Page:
By Mitchell Ferman, Anna Novak and Clare Proctor
More than 760,000 Texans have applied for unemployment insurance over the last four weeks, exceeding the roughly 700,000 people who filed for unemployment relief in Texas in all of 2019.
Just last week, a historic 313,832 Texans submitted unemployment insurance claims, which was a 13.6% jump from the previous week's short-lived record. Analysts expect many more people to lose work in the coming weeks as more than 1 million Texans are expected to be jobless.
The numbers are early — but incomplete — indicators of how dramatically and suddenly the state's economy collapsed under social distancing orders officials issued to curb the still growing public health crisis spurred by the novel coronavirus.
And the numbers already available don't include massive amounts of out-of-work Texans who have struggled in vain to file unemployment claims because they can't get through to the Texas Workforce Commission, which has been inundated by people seeking aid. Of the 3.5 million calls the agency received Tuesday, 3.1 million calls were met with a busy signal, said Cisco Gamez, a spokesperson for the commission.
“In all of 2019, we helped about 700,000 people,” Gamez said. “We have actually met that number and gone beyond. We’ve done a year’s worth of work in just a couple weeks’ time.”
The agency has shifted 450 employees from other departments into the unemployment insurance services department, and hired about 100 new workers to help staff call centers, Gamez said.
“Recently, when I've been checking up, it’s hard to get a moment where it’s not a busy signal,” said 37-year-old William Randle, a Houston bartender. “It’s an uneasy feeling, doing the single-parent thing, living check-to-check. I’ve got $1,200-$1,400 a month in bills, $1,500 a month in rent. If I don't get some money in the bank soon, there’s going to be problems.”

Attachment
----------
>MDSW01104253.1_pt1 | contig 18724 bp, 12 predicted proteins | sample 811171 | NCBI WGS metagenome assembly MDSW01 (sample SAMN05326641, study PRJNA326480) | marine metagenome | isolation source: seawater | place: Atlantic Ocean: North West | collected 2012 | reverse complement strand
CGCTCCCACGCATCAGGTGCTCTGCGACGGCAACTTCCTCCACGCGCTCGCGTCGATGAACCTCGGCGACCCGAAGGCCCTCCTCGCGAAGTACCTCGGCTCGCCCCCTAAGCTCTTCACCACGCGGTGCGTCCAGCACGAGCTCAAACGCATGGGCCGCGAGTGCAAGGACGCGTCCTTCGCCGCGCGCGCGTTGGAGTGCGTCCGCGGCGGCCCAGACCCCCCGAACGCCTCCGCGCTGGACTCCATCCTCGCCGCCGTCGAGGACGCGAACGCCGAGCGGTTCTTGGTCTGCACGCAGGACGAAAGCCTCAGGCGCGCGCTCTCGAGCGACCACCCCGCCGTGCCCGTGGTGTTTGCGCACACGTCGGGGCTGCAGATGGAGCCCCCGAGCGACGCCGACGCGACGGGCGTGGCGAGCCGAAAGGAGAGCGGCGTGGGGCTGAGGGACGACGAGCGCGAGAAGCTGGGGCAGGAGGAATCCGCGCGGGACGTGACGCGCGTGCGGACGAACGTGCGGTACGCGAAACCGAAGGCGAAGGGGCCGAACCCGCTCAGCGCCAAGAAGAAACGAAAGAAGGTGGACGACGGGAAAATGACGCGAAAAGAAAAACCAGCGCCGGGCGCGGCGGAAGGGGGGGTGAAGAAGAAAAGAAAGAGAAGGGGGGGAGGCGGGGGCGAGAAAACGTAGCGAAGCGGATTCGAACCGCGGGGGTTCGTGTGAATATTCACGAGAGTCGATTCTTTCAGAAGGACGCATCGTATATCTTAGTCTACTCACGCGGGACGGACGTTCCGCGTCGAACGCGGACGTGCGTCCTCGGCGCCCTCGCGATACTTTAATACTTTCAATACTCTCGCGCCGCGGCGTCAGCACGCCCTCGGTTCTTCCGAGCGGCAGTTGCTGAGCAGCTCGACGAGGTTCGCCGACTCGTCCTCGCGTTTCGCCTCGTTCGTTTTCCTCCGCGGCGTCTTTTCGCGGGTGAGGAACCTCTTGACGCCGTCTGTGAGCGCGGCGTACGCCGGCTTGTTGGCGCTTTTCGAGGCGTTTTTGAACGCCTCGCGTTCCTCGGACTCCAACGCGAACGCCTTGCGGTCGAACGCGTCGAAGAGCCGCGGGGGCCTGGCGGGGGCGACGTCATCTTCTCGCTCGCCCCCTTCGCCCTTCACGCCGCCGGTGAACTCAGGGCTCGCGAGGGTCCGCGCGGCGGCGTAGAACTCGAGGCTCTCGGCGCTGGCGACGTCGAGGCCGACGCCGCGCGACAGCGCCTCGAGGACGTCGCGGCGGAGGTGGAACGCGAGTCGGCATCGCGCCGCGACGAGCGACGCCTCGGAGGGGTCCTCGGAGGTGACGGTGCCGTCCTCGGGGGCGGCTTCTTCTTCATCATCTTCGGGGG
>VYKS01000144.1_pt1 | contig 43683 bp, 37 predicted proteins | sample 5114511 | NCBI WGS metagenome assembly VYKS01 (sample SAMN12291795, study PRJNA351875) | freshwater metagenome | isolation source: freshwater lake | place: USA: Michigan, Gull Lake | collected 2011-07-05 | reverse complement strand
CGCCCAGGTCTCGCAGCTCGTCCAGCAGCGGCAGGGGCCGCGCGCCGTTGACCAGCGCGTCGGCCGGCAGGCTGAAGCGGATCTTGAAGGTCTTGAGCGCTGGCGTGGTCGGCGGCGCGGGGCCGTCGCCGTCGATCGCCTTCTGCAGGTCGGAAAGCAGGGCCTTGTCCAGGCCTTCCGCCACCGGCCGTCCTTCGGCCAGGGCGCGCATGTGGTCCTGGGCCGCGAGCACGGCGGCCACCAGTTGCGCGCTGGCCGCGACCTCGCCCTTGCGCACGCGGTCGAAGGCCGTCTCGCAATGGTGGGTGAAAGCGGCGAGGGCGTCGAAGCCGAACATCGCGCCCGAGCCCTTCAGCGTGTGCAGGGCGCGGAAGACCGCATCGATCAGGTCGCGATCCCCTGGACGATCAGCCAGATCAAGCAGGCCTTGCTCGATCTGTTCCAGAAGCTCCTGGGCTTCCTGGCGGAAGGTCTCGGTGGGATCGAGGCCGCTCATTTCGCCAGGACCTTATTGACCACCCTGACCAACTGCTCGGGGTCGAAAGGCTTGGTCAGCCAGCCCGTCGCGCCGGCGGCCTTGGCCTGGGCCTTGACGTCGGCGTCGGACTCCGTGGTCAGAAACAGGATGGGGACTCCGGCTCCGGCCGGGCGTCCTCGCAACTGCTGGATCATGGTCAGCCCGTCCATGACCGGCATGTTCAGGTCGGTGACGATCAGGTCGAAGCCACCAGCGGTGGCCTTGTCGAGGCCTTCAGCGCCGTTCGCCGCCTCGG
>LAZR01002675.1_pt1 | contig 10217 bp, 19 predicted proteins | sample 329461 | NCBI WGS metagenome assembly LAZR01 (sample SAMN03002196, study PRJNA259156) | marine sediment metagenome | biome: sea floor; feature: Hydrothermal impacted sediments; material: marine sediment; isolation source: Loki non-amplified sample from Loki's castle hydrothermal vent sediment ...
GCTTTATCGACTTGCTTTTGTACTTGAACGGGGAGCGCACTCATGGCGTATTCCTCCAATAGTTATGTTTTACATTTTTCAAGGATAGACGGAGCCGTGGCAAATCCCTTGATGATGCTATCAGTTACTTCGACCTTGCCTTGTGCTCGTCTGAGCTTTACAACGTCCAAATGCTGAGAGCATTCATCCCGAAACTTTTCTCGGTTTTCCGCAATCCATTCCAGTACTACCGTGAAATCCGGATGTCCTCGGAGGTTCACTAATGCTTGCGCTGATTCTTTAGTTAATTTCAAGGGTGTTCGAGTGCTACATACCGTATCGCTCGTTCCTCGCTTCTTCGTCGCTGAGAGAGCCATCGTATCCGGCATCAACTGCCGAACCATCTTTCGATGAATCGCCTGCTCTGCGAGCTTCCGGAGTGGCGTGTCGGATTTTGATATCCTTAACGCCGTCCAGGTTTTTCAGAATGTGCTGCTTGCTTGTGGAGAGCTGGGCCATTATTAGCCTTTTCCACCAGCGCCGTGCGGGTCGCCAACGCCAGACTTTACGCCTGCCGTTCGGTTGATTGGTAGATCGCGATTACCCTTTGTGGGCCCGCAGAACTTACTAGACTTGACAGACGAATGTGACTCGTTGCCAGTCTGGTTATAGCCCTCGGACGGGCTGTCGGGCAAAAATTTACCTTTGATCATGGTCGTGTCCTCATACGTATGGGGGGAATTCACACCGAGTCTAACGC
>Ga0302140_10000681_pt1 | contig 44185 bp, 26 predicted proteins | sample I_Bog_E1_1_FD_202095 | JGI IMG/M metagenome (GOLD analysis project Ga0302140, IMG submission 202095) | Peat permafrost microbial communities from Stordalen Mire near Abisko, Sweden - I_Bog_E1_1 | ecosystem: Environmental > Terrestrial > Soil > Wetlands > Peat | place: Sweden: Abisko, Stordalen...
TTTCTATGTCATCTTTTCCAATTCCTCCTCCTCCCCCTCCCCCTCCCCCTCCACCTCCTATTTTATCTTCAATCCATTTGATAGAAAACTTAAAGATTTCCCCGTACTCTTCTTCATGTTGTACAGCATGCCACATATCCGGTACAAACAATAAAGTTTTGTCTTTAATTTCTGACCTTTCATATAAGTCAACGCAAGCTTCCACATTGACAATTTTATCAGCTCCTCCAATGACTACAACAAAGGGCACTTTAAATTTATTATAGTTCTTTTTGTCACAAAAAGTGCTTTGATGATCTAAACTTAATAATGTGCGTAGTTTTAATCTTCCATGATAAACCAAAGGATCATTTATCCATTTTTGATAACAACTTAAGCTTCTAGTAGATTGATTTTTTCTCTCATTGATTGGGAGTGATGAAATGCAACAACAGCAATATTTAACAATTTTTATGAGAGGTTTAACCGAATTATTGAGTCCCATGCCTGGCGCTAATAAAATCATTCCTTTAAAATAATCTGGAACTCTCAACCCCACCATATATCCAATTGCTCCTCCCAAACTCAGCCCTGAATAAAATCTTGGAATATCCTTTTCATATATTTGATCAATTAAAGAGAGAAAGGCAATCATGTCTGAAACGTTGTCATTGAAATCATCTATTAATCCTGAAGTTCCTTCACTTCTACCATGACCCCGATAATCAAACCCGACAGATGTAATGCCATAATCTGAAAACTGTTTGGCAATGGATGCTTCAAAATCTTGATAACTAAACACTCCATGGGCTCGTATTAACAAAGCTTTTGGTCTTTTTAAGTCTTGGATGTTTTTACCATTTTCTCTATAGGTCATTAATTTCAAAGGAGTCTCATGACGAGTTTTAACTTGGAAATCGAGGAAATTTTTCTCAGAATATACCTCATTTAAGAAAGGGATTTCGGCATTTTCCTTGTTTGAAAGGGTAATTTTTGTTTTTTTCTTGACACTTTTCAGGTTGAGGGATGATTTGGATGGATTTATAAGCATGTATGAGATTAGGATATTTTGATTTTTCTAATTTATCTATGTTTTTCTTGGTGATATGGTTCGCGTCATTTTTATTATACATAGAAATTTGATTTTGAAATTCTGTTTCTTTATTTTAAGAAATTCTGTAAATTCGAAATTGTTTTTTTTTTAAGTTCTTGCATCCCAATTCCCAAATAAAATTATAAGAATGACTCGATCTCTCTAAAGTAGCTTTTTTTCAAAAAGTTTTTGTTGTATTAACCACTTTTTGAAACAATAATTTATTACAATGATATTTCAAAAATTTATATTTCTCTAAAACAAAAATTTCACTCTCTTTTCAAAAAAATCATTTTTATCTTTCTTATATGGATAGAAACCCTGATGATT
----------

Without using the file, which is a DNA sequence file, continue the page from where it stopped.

Economists and state officials struggled to find a precedent for the skyrocketing unemployment — not Hurricane Harvey, not the Great Recession, not any recent oil collapse could compare, they said.
“We like to think of things in a historical context, but there’s really no historical context for this,” Keith R. Phillips, an economist with the Federal Reserve Bank of Dallas since 1984, told The Texas Tribune in an interview.
Beginning with the week ending on March 14, one day after Abbott declared the new coronavirus a public health disaster, 16,176 Texans filed unemployment insurance claims online or over the phone. The following week, 155,657 Texas applied for unemployment insurance. The week after, ending on March 28, there were 275,597 Texans who filed for unemployment insurance. And last week, ending April 3, there were 313,832 Texans who filed for unemployment insurance.
The spread of COVID-19, the disease caused by the new coronavirus, has caused restaurants, bars and hotels to close temporarily or permanently, and some companies that have remained open have furloughed workers or made budget cuts that resulted in layoffs. This issue has played out nationwide, with 6.6 million people filing for unemployment insurance last week alone, according to Thursday's numbers. More than 17 million Americans have applied for unemployment insurance in the last three weeks alone.